In a week’s time we will celebrate 50 years since the first episode from The Munsters was aired for the first time on CBS. It wasn’t at all an original concept (since The Adams Family debuted just a week before), but the smaller details made it a cult classic.
The series borrowed many things from its prime-time rival, such as the idea of an out of the ordinary family living in a normal society, the setting of a Victorian-era mansion, and so on. However, the differences are the ones that matter every time.
The Munsters family is a family of monsters (as the name bluntly suggests it) who also happen to be European immigrants that try to make the best of the American dream. We have a Frankenstein’s monster as the father, an undead vampire as the mother, a full vampire as the grandfather, a werewolf as the son, and then we have Marilyn, the niece.
Marilyn Munster the character (it is never specified why she assumed the name of her aunt Lilly, the undead vampire) was first conceived under the name Marilyn Mundane, which is a pretty obvious reference to Marilyn Monroe. But why was she called Mundane while being developed?
Marilyn Monroe is one of the world’s most enduring sex-symbols, and this was pretty obvious from back then: no matter what, she will always be one of the most beautiful women ever. In the same way, Marilyn Mundane was a particularly beautiful woman, even by today’s ever-changing standards. However, she perceived herself as being the ugliest member of her adoptive family. In her own eyes, she was the monster.
As suggested, the Munsters are trying to blend into the society that has adopted them. But this doesn’t mean at all that they don’t have their own set of morals, or that they don’t have their own opinions as to what is normal. No matter how they look, in their own eyes they are beautiful: they cannot understand the reaction “normal” people have when seeing them.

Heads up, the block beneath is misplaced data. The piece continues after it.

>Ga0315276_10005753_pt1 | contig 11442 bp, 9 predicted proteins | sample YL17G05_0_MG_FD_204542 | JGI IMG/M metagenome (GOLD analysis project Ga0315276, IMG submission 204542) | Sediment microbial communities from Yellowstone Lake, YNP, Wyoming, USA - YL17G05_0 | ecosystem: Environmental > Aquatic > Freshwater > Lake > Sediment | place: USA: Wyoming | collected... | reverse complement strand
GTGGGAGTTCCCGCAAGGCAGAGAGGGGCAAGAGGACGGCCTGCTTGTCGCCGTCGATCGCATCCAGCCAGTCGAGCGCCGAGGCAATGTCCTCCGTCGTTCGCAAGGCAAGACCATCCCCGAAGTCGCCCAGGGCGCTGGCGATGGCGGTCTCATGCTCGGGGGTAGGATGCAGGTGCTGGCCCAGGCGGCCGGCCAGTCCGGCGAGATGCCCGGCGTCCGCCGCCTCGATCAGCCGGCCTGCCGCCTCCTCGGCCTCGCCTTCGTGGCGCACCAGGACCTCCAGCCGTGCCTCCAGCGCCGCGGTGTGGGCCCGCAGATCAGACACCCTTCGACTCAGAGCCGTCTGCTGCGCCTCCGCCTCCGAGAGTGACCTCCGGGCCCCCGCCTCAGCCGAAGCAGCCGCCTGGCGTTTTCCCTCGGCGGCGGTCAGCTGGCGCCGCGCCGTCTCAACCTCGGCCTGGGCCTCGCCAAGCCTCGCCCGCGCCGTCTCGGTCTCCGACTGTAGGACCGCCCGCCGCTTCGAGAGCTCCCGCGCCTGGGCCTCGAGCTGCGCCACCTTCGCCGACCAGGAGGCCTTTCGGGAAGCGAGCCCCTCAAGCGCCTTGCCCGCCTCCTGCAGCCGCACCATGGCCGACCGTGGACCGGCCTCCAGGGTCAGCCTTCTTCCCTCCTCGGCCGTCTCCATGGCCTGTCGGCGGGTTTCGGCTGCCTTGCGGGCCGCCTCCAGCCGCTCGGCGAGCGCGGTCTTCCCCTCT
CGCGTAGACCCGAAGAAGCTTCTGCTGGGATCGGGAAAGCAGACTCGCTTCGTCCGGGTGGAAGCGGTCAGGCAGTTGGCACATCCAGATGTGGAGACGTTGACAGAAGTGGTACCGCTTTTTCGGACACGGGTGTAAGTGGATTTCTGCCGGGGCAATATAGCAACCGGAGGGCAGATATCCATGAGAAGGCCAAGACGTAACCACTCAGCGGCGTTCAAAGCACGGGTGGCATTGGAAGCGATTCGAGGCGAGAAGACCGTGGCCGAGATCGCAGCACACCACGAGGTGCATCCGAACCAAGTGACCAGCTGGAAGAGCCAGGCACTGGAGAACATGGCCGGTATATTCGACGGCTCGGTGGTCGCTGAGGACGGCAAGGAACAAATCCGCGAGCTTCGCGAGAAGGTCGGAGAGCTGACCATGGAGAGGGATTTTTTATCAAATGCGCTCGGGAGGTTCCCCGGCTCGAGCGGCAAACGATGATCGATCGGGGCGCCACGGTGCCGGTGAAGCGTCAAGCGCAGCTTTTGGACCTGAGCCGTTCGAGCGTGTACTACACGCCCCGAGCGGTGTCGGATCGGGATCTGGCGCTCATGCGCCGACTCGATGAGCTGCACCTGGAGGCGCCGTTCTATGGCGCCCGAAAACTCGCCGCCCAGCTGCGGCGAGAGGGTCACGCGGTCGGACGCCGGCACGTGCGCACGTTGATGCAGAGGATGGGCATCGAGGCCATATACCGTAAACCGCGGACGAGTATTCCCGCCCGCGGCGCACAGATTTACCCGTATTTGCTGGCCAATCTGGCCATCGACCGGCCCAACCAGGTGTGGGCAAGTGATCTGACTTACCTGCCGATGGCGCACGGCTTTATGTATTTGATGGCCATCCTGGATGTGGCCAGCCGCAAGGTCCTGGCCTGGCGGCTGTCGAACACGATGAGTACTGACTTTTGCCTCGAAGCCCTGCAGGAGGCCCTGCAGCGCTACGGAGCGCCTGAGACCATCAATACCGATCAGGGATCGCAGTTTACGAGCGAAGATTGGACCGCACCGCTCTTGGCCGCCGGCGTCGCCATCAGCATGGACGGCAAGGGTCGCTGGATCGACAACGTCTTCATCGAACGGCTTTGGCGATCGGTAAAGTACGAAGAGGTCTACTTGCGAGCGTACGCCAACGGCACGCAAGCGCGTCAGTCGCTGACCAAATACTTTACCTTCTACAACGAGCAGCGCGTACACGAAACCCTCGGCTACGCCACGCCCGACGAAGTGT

Marilyn lives with the Munsters, so she adopts their norm. She considers Herman the Frankenstein monster and Lilly the undead vampire the definitions of beauty. She even believes that her supposed pretenders run away when seeing her, when they actually flee frightened by her family. If this seems kind of tragic to you too, then it must be so. This small detail, among others, is what made the viewers love the show.
Monsters never hide under the bed, a father could have told his daughter. In the same way, he could have continued saying that beauty never rests in the eye of the beholder. And only then the mother could have added, Oh, Marilyn… the circles under your eyes. How lovely you look today.